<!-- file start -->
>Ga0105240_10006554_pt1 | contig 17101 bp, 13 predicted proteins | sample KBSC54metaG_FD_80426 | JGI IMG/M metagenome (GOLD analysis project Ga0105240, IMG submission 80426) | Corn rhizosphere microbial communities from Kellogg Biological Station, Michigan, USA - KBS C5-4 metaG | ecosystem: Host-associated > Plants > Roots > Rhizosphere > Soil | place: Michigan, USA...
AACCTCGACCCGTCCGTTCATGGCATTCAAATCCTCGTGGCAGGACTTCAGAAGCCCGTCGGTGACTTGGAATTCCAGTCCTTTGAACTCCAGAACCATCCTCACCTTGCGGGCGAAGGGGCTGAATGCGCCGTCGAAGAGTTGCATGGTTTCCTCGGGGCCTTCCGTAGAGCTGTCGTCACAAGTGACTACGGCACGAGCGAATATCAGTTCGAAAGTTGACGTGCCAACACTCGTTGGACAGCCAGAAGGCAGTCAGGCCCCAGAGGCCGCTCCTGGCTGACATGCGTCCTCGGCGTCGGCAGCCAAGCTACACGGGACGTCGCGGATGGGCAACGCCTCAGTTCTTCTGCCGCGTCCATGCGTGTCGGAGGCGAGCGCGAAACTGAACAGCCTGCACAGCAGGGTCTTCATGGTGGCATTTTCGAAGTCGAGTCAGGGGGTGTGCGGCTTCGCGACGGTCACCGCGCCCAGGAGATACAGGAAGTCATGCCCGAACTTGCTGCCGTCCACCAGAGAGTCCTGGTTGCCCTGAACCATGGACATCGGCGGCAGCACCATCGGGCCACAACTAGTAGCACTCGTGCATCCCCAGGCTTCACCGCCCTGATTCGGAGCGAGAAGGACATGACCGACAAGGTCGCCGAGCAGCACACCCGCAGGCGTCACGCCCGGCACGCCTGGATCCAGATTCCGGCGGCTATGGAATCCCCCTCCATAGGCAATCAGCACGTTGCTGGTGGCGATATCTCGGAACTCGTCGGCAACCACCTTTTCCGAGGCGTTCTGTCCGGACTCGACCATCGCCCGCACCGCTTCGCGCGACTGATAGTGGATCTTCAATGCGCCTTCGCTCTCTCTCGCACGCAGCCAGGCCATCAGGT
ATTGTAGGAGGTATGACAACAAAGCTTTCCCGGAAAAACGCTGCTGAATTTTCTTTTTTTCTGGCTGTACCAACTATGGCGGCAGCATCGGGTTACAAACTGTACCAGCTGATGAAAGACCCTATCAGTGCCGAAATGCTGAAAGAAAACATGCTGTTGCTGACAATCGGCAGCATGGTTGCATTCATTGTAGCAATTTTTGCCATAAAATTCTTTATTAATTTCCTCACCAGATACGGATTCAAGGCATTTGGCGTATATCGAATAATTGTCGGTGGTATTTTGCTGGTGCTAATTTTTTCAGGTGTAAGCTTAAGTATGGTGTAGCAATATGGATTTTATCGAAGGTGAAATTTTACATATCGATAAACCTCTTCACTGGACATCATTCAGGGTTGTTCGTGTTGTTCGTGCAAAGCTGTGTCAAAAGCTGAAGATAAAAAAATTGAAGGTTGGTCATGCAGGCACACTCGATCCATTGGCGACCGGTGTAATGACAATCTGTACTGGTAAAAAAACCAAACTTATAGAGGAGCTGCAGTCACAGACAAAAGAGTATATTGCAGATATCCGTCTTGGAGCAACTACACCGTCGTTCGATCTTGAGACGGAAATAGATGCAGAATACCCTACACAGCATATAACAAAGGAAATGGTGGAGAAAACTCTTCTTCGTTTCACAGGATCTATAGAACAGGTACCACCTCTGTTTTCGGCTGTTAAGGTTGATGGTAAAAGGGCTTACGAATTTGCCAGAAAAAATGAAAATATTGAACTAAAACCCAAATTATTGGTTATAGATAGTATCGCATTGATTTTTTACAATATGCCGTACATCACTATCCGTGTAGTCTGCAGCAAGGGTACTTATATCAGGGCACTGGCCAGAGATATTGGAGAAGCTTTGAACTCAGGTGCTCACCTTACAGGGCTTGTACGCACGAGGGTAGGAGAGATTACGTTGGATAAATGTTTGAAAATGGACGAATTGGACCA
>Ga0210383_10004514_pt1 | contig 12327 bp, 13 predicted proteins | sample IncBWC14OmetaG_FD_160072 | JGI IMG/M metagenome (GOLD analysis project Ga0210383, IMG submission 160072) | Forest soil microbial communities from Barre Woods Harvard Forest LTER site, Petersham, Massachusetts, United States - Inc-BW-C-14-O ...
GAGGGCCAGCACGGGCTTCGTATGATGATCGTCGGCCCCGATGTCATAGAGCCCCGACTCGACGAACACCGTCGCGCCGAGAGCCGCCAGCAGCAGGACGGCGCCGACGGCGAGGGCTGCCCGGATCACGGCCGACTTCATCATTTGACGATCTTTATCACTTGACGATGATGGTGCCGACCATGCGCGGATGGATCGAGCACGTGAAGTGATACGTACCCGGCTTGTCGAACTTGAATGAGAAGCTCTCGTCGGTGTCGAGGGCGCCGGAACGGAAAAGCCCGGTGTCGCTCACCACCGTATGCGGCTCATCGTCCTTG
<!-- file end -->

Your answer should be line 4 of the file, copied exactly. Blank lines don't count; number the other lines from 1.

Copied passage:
>Ga0210383_10004514_pt1 | contig 12327 bp, 13 predicted proteins | sample IncBWC14OmetaG_FD_160072 | JGI IMG/M metagenome (GOLD analysis project Ga0210383, IMG submission 160072) | Forest soil microbial communities from Barre Woods Harvard Forest LTER site, Petersham, Massachusetts, United States - Inc-BW-C-14-O ...